Enforcement News: The Importance of Supervision, Documentation and Due CarePrint Article
- Posted on: Jan 22 2024
By: Jeffrey M. Haber
The objective of an auditor is to supervise the audit engagement, including supervising the work of engagement team members so that the work is performed as directed and supports the conclusions reached.1
The engagement partner is responsible for the engagement and its performance.2 Accordingly, the engagement partner is responsible for the supervision of the engagement team and for compliance with PCAOB standards,3 including standards regarding using the work of specialists, other auditors, internal auditors, and others who are involved in testing controls.4
The engagement partner and, as applicable, other engagement team members performing supervisory activities, should inform engagement team members of their responsibilities, including, among other things, the objectives of the procedures that they are to perform; the nature, timing, and extent of the procedures they are to perform; and matters that could affect the procedures to be performed or the evaluation of the results of those procedures, including relevant aspects of the company, its environment, and its internal control over financial reporting, and possible accounting and auditing issues.5
Those in a supervisory role are also required to review the work of engagement team members to determine whether the work was performed and documented; the objectives of the procedures were achieved; and the results of the work support the conclusions reached.6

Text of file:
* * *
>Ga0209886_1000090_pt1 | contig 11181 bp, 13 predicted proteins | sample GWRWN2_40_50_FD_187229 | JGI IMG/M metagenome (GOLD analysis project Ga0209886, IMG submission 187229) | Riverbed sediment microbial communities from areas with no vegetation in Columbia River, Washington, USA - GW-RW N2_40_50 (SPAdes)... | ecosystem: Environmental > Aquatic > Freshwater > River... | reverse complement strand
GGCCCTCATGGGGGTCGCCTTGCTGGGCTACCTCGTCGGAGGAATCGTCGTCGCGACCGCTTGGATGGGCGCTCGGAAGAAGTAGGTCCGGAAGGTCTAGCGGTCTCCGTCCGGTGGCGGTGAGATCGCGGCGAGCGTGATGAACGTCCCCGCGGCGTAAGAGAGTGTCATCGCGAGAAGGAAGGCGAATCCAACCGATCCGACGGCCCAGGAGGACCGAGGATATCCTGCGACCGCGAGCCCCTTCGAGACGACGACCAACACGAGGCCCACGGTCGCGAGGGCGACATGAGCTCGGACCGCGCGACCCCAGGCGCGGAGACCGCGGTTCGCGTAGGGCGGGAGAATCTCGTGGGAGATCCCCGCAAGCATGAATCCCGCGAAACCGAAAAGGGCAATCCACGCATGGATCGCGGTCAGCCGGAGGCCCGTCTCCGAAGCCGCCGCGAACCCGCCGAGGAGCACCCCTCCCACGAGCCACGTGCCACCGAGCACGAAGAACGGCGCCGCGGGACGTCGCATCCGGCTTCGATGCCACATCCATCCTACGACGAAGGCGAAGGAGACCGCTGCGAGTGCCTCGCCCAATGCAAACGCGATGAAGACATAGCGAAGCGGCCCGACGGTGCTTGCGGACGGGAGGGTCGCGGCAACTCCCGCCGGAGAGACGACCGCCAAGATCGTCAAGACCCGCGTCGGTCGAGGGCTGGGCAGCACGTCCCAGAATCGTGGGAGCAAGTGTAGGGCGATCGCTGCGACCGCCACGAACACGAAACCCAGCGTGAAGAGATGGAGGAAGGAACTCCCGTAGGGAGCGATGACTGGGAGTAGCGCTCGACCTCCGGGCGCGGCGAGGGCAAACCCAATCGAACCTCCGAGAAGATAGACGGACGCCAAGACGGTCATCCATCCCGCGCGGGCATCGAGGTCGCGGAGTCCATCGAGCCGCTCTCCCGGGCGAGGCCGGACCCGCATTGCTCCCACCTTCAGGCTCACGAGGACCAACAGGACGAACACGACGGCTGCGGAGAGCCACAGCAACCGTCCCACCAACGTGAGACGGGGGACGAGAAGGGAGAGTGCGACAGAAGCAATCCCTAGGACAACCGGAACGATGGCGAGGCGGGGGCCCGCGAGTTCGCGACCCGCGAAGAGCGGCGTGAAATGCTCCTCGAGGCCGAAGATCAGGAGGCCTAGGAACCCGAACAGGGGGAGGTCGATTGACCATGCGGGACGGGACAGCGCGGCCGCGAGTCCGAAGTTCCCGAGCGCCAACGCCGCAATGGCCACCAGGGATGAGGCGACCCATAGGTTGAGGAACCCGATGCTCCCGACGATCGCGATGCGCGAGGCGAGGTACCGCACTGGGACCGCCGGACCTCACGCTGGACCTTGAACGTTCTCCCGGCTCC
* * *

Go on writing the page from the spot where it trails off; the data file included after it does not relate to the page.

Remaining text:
In addition to supervision, an auditor is required to exercise due professional care in the planning and performance of an audit and preparation of the audit report.7 Due professional care requires an auditor to exercise “professional skepticism,” which includes “a questioning mind and a critical assessment of audit evidence.”8 Negligent conduct by an auditor violates the duty of due care.9
The generally accepted method for engagement partners to document their supervision of an audit in compliance with PCAOB auditing standards, and their review of the work performed by engagement team members, is by signing and dating (or “signing off”) work papers when they perform or review work. Historically, sign offs occurred on hard copies of work papers but, in recent years, many audit firms moved to electronic sign offs. Whether a sign off occurs in hard copy or electronic form, it provides evidence of who performed or reviewed audit work and the date on which such work or review occurred. By signing off on work papers, an engagement partner documents his or her supervision of the audit.
When conducting an audit, the auditor is required to provide a written record of the basis for the auditor’s conclusions. Audit documentation facilitates the planning, performance, and supervision of the audit engagement.10
An auditor must prepare audit documentation in connection with each audit engagement conducted pursuant to PCAOB auditing standards.11 The audit documentation should demonstrate, among other things, that the engagement complied with the standards of the PCAOB.12